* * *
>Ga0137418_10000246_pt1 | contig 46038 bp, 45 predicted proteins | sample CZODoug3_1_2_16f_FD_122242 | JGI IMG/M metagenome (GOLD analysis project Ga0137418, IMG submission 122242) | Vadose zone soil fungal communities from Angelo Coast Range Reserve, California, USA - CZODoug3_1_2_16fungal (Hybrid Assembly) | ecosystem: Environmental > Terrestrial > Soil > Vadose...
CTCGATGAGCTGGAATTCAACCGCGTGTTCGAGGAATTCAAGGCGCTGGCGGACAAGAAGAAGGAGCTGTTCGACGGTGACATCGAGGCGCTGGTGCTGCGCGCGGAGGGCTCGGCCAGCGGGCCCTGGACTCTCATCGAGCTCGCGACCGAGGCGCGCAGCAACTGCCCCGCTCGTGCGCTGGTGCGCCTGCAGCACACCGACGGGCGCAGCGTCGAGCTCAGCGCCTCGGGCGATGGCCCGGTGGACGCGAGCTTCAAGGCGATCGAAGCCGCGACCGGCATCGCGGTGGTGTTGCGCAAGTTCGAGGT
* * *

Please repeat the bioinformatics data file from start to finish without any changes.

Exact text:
>Ga0137418_10000246_pt1 | contig 46038 bp, 45 predicted proteins | sample CZODoug3_1_2_16f_FD_122242 | JGI IMG/M metagenome (GOLD analysis project Ga0137418, IMG submission 122242) | Vadose zone soil fungal communities from Angelo Coast Range Reserve, California, USA - CZODoug3_1_2_16fungal (Hybrid Assembly) | ecosystem: Environmental > Terrestrial > Soil > Vadose...
CTCGATGAGCTGGAATTCAACCGCGTGTTCGAGGAATTCAAGGCGCTGGCGGACAAGAAGAAGGAGCTGTTCGACGGTGACATCGAGGCGCTGGTGCTGCGCGCGGAGGGCTCGGCCAGCGGGCCCTGGACTCTCATCGAGCTCGCGACCGAGGCGCGCAGCAACTGCCCCGCTCGTGCGCTGGTGCGCCTGCAGCACACCGACGGGCGCAGCGTCGAGCTCAGCGCCTCGGGCGATGGCCCGGTGGACGCGAGCTTCAAGGCGATCGAAGCCGCGACCGGCATCGCGGTGGTGTTGCGCAAGTTCGAGGT